The concept of an egg-laying bunny came to North America in the 18th century when German immigrants to the Pennsylvania Dutch area told their children about ‘Osterhas’, or sometimes spelled ‘Oschter Haws’. Oschter means ‘Easter’ in German and ‘Hase’ means ‘hare’, not rabbit, so this Easter ‘Hare’ would bring good children colored eggs and place them in ‘nests’ the children had built in their caps or bonnets.

Happy Easter!

 

Nova Scotia SPCA Launches Pet Insurance Product with Petline Insurance Company

Every pet guardian that adopts a dog or cat from the Nova Scotia SPCA now has the opportunity to purchase lifelong protection for their new pet through Nova Scotia SPCA Pet Health Insurance, launched today in partnership with Petline, Canada’s largest pet health insurance company.

Supporters of the Nova Scotia SPCA can purchase the new insurance product online at www.spcanspetinsurance.ca or by phone at 1-844-737-7387.

“Partnering with Petline to create this product better ensures the continued good health of the pets after they leave the care of the SPCA,”  said Elizabeth Murphy, Chief Executive Officer of the Nova Scotia SPCA. “Support the SPCA and homeless, abandoned, injured animals by purchasing the new Nova Scotia SPCA Pet Health Insurance.”

“Nova Scotia SPCA is a strong brand that has demonstrated longevity and trust, providing humane care to animals for 140 years,” said Rod Cunniam, Divisional Vice President of Petline. “We’re taking our partnership to new and exciting heights with the Nova Scotia SPCA. Through this new product launch, the animals that they care for will receive everlasting care.”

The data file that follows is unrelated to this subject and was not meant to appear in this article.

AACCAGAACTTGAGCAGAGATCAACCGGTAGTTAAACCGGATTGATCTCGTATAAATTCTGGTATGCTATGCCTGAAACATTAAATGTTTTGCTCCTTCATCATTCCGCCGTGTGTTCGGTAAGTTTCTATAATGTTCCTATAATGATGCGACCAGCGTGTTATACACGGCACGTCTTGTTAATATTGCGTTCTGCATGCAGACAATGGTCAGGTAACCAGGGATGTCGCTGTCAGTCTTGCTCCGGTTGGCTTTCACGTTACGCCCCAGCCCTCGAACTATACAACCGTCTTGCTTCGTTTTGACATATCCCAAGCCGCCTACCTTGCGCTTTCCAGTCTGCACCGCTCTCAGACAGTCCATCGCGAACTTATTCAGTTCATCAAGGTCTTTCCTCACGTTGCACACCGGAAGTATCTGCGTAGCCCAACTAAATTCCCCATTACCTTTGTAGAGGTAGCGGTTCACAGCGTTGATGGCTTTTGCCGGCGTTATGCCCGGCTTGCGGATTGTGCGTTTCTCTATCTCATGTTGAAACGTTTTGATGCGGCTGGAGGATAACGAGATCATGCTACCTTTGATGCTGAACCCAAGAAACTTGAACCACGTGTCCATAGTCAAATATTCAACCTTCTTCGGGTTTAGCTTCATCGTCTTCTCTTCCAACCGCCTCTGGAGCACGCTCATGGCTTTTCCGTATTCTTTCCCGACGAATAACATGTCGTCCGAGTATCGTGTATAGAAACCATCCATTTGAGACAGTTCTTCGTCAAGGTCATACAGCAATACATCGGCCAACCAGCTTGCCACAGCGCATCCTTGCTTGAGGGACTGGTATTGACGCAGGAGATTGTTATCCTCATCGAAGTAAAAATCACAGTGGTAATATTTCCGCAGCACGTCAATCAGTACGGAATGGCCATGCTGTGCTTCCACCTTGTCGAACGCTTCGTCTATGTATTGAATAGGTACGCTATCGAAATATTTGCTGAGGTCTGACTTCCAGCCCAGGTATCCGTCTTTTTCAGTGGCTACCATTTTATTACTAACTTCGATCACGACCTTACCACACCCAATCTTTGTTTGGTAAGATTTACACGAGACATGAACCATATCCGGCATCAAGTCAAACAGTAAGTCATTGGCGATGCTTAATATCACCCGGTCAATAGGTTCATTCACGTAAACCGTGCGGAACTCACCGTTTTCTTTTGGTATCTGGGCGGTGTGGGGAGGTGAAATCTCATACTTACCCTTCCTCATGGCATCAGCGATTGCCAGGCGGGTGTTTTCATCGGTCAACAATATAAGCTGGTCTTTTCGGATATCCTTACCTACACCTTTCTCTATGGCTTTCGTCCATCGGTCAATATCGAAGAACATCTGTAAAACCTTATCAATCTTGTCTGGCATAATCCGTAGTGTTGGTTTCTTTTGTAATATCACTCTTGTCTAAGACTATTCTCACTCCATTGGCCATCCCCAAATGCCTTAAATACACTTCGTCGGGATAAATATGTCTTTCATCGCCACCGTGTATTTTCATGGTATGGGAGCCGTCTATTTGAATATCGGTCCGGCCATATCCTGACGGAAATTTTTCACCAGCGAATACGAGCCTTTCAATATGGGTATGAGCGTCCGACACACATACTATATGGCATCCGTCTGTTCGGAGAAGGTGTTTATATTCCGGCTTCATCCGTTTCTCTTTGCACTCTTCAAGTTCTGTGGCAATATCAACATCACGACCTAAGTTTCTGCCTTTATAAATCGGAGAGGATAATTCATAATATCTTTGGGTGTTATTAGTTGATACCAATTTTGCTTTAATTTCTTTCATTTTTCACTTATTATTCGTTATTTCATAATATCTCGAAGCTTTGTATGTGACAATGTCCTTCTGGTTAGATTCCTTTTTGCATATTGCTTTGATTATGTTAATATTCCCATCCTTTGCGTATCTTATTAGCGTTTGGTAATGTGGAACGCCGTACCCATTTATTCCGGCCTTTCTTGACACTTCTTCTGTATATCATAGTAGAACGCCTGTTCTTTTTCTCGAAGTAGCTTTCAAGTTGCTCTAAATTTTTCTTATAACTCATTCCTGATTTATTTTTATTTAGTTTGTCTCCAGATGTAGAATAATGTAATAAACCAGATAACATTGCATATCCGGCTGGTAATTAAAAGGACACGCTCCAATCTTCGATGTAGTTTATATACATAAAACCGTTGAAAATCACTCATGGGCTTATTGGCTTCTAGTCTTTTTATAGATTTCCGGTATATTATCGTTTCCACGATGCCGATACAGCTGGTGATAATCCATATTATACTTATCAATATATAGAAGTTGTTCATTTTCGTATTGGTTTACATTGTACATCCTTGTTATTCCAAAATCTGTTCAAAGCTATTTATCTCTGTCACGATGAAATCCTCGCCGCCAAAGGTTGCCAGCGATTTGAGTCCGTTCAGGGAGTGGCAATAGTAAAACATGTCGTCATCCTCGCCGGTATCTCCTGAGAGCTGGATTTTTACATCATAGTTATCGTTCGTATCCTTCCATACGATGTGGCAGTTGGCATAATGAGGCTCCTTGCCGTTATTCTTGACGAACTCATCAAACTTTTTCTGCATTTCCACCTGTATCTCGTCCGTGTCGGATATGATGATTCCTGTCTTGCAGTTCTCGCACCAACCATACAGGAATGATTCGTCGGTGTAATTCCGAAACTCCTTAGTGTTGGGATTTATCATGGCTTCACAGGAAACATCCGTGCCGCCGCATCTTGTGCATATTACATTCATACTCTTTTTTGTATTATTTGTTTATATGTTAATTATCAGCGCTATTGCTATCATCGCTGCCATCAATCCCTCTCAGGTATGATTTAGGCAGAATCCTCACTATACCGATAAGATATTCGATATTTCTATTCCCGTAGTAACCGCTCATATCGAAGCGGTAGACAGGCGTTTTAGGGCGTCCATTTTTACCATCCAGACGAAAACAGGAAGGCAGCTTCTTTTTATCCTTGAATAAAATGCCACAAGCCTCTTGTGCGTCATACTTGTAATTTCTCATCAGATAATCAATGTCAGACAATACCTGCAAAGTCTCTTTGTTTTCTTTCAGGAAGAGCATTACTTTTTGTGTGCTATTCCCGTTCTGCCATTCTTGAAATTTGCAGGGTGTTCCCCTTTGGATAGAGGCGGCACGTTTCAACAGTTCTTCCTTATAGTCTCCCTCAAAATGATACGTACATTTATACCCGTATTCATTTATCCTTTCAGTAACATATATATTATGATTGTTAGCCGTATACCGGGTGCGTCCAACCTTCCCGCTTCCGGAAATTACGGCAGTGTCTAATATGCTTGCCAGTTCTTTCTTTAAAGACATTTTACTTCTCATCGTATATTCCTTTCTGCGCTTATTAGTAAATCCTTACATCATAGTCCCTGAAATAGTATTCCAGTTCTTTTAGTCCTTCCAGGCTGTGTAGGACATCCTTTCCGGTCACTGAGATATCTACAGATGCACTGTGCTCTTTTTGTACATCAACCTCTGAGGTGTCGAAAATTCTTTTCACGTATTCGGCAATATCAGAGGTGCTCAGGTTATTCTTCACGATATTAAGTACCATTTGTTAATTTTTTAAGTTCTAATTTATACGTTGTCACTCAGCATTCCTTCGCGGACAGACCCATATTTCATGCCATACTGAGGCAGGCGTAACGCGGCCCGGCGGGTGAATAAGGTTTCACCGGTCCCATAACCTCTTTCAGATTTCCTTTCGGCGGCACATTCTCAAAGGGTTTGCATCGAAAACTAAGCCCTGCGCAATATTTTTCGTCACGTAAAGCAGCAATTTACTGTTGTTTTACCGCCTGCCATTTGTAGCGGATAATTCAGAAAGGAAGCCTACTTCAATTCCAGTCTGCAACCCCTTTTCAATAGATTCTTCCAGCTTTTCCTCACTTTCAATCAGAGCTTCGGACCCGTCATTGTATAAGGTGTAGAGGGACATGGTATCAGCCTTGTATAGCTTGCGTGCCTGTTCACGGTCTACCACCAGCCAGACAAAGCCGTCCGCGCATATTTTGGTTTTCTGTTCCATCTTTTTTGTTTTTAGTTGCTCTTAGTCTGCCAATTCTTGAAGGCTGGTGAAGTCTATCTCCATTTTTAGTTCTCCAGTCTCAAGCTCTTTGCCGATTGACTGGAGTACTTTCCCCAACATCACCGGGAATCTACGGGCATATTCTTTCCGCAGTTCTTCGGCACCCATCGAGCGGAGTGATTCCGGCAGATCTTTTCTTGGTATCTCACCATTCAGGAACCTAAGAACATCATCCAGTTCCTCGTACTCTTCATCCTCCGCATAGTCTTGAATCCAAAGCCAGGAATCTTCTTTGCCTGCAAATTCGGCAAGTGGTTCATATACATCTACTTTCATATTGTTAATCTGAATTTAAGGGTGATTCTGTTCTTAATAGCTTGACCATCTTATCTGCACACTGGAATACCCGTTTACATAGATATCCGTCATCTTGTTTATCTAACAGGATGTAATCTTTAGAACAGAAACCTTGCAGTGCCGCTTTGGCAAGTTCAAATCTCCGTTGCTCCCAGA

About Petline Insurance Company
As the first and only licensed insurance company in Canada to focus solely on pet insurance, we are dedicated to responsible pet ownership. We help Canadian pets live longer and healthier lives by enabling their owners to provide the best in pet health care. Our core brand is Petsecure pet health insurance. We also underwrite PC pet insurance, Pet Insurance for Hudson’s Bay customers, Desjardins Pet Insurance Program, The Personal Pet Insurance Program and CAA pet insurance.

SOURCE Petline Insurance

B.C. lawyer says pet insurance not worth the cost

Excerpted article was written By Anne Drewa | Global News

When it comes to buying pet insurance and dealing with unexpected medical costs, critics argue you are better off self-insuring.

“I don’t believe in pet insurance because I have seen so many clients who have been on the spectrum of the gamut of people who do not benefit from pet insurance,”  said Victoria Shroff, a lawyer who specializes in pet litigation and an adjunct law professor at UBC.

Shroff has been practising animal law for close to 20 years and has witnessed clients let down by their pet insurance policies.

“It’s there for you when the sun is shining, the umbrellas are handed to you, but when it rains the umbrellas are taken away,” she said.

“That’s the same situation with pet insurance. People think they’ve got coverage, they go in and they need something done urgently with their animal, particularly older animals, and they’ll find – sorry, preexisting condition. We can’t cover you.”